We design for a better future because we believe that the places you inhabit are important.

We are looking ahead to the immediate future, transforming existing buildings into safe, inspiring and positive spaces, where people feel fostered and nourished.


Re-occupancy mitigation measures


Adaptation needed for companies who have chosen to reduce office space


Creative solutions for vacant office space


Company heads have announced the reduction of working space and a reported 40% increase in remote employees.

This, is in addition to a growing trend in the world metropolises to vacate office spaces, leave a number of older and new office buildings unused.

As of 2019, the disuse of office spaces in Mexico City reached 20%. After the pandemic, it is estimated that the vacancy rate will grow up to an additional 17%.

These unused properties are still within walking distance of basic services, amenities and transporta- tion.

The new era of adaptive reuse no longer involve renovating only beautiful historic properties, but also turning unused office and commercial spaces into housing and urban projects.
This turns out to be an attractive alternative for many developers and investors, and the conscious decision to preserve the past while planning for the future.

Our case study.

For our case study, we chose to intervene the iconic Seagram Building as a symbol of architectural, social and political transformation.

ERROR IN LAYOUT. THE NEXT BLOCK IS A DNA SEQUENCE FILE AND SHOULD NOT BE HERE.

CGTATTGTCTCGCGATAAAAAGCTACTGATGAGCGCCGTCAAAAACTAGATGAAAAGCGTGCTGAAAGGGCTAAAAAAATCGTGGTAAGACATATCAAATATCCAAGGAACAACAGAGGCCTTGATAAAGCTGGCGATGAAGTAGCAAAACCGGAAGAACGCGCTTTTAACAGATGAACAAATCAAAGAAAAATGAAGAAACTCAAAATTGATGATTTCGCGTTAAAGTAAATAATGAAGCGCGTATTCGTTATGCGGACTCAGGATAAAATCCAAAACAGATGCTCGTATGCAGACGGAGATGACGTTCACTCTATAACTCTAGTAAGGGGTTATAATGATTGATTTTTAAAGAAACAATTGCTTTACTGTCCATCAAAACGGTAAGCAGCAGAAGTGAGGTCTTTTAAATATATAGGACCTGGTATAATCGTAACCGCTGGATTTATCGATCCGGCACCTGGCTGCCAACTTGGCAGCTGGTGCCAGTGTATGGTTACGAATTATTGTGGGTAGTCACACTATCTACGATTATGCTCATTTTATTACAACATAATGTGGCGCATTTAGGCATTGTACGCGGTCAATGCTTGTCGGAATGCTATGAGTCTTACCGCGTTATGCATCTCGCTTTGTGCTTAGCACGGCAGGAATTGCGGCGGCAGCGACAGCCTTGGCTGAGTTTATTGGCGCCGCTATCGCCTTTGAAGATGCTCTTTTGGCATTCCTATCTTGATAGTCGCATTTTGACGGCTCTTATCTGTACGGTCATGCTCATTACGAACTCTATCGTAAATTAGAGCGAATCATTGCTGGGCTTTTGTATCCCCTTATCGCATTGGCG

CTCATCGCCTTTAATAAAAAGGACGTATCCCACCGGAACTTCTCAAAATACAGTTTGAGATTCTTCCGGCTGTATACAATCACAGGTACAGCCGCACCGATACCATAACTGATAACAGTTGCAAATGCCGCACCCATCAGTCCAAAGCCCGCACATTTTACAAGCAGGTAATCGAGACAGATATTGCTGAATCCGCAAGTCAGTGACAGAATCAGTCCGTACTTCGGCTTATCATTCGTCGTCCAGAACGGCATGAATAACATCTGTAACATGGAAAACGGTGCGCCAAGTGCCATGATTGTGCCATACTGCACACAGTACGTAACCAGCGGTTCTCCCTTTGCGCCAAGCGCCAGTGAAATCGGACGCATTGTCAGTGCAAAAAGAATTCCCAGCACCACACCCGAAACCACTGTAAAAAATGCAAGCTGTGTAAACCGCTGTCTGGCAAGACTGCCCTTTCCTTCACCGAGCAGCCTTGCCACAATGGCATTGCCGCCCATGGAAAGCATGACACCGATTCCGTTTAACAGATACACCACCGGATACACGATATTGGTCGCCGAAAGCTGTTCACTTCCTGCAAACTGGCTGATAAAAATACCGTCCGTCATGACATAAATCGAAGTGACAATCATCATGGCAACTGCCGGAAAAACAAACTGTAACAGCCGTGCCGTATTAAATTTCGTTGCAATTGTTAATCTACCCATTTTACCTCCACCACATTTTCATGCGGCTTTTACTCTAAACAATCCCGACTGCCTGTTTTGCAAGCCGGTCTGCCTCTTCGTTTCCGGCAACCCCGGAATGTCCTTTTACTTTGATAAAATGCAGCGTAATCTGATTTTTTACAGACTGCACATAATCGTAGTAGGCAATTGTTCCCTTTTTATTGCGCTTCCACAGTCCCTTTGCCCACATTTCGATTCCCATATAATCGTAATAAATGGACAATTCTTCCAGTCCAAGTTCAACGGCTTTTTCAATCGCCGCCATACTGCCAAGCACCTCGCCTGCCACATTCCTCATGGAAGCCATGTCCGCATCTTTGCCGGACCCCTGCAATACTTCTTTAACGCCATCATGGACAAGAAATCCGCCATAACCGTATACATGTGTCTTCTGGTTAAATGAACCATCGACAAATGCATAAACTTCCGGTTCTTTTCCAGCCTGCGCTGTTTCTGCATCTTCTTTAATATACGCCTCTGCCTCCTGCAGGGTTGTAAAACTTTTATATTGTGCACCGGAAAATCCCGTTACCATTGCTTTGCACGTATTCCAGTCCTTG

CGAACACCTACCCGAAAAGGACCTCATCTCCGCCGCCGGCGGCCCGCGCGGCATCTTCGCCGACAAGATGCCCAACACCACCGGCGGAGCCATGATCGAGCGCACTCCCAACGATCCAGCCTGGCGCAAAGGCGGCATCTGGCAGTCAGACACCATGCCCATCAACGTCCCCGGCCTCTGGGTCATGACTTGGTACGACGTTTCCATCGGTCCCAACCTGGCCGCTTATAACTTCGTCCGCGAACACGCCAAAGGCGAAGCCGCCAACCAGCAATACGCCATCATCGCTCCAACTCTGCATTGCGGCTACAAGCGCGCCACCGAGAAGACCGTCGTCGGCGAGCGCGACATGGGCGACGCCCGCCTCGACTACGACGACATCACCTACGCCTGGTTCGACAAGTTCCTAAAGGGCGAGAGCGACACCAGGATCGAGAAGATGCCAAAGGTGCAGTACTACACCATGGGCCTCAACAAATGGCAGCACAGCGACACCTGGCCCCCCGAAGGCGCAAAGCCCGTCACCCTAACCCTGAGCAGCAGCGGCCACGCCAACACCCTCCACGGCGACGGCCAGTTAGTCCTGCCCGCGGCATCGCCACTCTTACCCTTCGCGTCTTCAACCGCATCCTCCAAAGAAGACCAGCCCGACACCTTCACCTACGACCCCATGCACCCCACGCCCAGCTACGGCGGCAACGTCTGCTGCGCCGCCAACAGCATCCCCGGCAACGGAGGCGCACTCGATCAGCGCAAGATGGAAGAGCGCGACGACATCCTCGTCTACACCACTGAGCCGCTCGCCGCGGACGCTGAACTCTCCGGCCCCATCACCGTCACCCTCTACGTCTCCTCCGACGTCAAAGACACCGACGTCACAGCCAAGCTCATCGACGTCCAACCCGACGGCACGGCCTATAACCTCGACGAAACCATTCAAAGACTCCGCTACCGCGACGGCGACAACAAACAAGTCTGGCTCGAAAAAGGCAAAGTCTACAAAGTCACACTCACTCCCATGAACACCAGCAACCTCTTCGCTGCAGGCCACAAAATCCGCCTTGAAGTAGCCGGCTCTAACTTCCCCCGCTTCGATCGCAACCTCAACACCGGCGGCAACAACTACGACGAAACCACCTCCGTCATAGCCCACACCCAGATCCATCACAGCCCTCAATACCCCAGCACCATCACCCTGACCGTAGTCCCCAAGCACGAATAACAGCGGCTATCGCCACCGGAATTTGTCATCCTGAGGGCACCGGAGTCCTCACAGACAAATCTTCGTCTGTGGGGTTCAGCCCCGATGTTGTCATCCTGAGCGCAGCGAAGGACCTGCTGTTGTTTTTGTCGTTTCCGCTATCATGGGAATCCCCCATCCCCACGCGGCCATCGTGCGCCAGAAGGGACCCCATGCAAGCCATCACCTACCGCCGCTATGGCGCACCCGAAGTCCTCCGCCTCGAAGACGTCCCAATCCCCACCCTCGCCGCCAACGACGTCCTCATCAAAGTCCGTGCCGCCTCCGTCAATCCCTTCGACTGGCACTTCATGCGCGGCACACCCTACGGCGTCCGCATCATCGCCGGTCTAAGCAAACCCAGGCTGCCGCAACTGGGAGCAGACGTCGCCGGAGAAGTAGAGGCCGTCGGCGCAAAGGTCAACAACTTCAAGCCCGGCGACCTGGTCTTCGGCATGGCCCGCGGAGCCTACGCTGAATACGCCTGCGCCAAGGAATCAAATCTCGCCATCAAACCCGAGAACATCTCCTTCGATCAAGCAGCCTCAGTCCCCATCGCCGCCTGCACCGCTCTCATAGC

Now, 60 years after its completion, we imagine the future role of late XX century architecture as we enter a new decade in a revolutionary social, economical and environmental climate.


Architects: Mies van der Rohe + Philip Johnson y Kahn & Jacobs (interiors)

Client: Seagram Liquor Company

Structural Engineer: Severud Associates.

Project area: 14,020.741 m2

Year: 1954-1958

Location: Park Avenue, Manhattan, NY

Workspaces in the future.

What will come?

Phase 1: Safe return


The new workplace as an extended space of the user’s home office to use as an escape from isolation and embrace a hybrid lifestyle, where virtual connection is as important as physical.

  • Provide the same comfort as home.
  • Guarantee a safe and sanitized workspace.
  • Offer indirect spaces of co-existance.
  • Design for people, not for companies.
The module allows users in the office to be in 3 different environments in the same space. work, virtual, rest.

Phase 2: New office reality


Working from home has proven an increase in our productivity, while giving us a new freedom to organize and live our daily lives.

When WFH is so tempting, we need to provide a reason for offices to continue to exist.

In the immediate future, we’ll see the physical office becoming a more club-like space, a place of creative interaction, instead of a strictly working place.


In addition to increasing employee engagement, involving them more physically, cognitively, and emotionally in their work, we believe in the importance of public space as a social catalyst.

Continuing with the inclusion of public spaces already contemplated in the original project, we propose an intervention throughout the entire building facade, where the building users can converge, as well as visitors from outside.

Engagement and networking are bound to happen in these types of areas especially when outfitted with fresh, inspired design like greenery.

Phase 3: The next normal

Extend common environments and promote a sustainable future.

Escape inequity and social injustice through inclusive architecture.

Connect with others through shared passions and daily activities.

A larger-scale planning will be the key to the inclusion and connectivity that we want to achieve through architecture

The deconstruction and repurposing of existing buildings will be necessary for the creation of the new spaces required by society

New perception of the city